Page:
It delivers all the comfort of a Sunday roast without the extended stomach and excessive washing up. That sounds like a win to me.


250g Pre-Roasted and peeled Beetroot

250g small New Potatoes

4 Mackerel Fillets (or 2 butterfly fillets)

1 tsp Fennel Seeds

2 tbsp + 1 tsp Vegetable Oil (I use groundnut)

A handful of Dill

Horseradish Sauce

Salt & Pepper


Pre-heat the oven to 200°C / 400°F / Gas Mark 6

Toss the potatoes in the 2 tbsp oil, sprinkle with fennel seeds and place in the oven for around 30 minutes until cooked and lightly browned.

Cut the beetroot into wedges and add to the roasting tin, sprinkle with half the dill and return to the oven. The beetroot is already cooked so you only need to heat it through.

Brush the remaining teaspoon of oil over the skin of the mackerel fillets, season with salt and pepper and place, skin side down in a hot frying pan.

Fry until the skin is crispy and the fillets move easily in the pan. If the fillets are not quite cooked through (the flesh will be opaque) turn them over for a minute or two until done.

Pile the potatoes and beetroot onto a serving plate, season well and sprinkle over the remaining dill. Serve the mackerel fillets on top with a generous dollop of horseradish sauce.

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Beetroot and Chocolate Brownies

Beetroot & Chocolate BrowniesThis recipe is part of a series of recipes featuring beetroot.

So, round about now you are thinking that I have really lost my marbles; beetroot in brownies? How ridiculous! But before you dismiss the idea completely just think for a moment: Is it ridiculous to eat carrot cake? Is it ridiculous to eat one of your five a day in cake form? I think not and the addition of beetroot does make these brownies ridiculously tasty.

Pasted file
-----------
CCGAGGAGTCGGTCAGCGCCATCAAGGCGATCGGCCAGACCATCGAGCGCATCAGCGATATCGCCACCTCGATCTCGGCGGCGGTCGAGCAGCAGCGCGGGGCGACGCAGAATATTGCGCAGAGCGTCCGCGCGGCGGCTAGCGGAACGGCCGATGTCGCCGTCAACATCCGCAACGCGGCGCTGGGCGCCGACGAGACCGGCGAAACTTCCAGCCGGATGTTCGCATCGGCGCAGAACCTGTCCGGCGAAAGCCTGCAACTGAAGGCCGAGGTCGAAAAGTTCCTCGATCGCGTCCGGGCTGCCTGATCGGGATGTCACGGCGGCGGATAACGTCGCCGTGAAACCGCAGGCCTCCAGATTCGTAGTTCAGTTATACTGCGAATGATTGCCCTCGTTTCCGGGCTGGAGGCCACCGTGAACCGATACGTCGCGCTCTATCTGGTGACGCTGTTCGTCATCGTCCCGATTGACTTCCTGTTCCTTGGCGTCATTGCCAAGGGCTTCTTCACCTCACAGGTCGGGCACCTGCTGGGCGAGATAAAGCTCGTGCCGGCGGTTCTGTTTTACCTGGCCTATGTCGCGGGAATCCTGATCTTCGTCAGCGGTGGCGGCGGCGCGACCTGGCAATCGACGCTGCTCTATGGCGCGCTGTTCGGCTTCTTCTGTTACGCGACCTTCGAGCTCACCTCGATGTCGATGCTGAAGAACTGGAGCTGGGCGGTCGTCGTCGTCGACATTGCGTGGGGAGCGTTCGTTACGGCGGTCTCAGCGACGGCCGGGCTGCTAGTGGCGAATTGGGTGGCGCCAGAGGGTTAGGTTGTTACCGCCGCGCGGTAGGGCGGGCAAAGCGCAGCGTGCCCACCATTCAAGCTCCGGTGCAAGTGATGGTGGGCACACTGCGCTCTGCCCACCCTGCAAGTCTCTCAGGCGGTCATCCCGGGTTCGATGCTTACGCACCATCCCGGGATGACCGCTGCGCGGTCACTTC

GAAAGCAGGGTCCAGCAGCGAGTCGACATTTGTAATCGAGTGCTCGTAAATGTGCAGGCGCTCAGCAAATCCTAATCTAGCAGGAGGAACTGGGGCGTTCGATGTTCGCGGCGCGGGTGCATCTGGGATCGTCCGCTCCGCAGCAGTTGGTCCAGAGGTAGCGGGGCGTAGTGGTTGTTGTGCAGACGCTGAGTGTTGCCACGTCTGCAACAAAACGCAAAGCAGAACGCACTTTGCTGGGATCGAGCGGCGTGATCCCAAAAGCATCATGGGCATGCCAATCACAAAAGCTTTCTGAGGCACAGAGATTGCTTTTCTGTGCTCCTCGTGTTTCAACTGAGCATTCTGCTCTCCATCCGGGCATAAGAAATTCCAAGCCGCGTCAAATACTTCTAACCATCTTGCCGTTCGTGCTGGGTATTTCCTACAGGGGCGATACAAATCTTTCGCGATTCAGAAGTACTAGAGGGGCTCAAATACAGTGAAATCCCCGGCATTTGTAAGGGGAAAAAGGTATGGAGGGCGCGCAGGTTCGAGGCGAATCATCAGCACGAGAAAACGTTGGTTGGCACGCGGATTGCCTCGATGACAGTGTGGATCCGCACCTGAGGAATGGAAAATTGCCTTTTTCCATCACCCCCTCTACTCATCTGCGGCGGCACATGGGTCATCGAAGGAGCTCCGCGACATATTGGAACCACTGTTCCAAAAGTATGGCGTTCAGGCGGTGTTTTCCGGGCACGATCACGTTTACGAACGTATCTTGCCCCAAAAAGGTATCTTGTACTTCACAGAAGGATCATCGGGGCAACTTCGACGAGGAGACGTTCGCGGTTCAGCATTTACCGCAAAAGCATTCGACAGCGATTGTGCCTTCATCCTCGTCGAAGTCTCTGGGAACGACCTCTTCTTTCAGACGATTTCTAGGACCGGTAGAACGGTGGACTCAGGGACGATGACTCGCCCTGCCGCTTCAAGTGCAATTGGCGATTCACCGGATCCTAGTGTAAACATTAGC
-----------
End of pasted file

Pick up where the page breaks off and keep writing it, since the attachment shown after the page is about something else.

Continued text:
Adding beetroot helps the brownies to stay moist and sticky and also means that you don’t need to add quite so much butter as usual. Now I would never claim that they are a health food but they are starting to sound a bit more appealing aren’t they? It’s not a new idea either; beetroot has been used in chocolate cakes for years.

So how do they taste?

Well, unlike the carrots in carrot cake, you can actually taste the beetroot but, as long as you like beetroot, that’s a good thing. Chocolate and beetroot are both slightly muted flavours so they don’t compete with each other at all but simply combine to create a real density of flavour.

Whenever I cook beetroot for a savoury dish I like to liven it up with the addition of some acidity and a dessert is no different so consider serving these with some raspberries and a little natural yoghurt – delicious.

Beetroot and Chocolate Brownies


450g Pre-Roasted (and peeled) Beetroot

100g Butter

200g Plain Chocolate (at least 70% Cocoa solids)

250g Unrefined Golden Caster Sugar

3 Large Eggs

100g Plain Flour

25g Cocoa Powder

1 tbsp Icing Sugar (for dusting)


Pre-heat the oven to 180° C / 350° F / Gas Mark 4

Grease and line a 23cm x 23cm cake tin (or a 20 x 30 cm rectangular tin).

Melt the butter and chocolate together in a heat proof bowl over a pan of simmering water – making sure that the bowl does not touch the water.

Blitz the beetroot in a food processor (or blend with a stick blender) until you have a smooth puree. Continue blitzing as you pour in the melted butter and chocolate.

Put the sugar and eggs into a large bowl and whisk until pale and creamy and increased in volume. Fold in the beetroot and chocolate mix.

Sift the flour and cocoa powder into the bowl and fold in gently. Pour the mixture into the prepared tin and smooth into the corners. Bake in the centre of the oven for 25 minutes. The brownies should be well risen with a lightly crusted surface and a very slight wobble under the crust.

Leave to cool in the tin and then turn out and cut into squares – sift over the icing sugar and enjoy.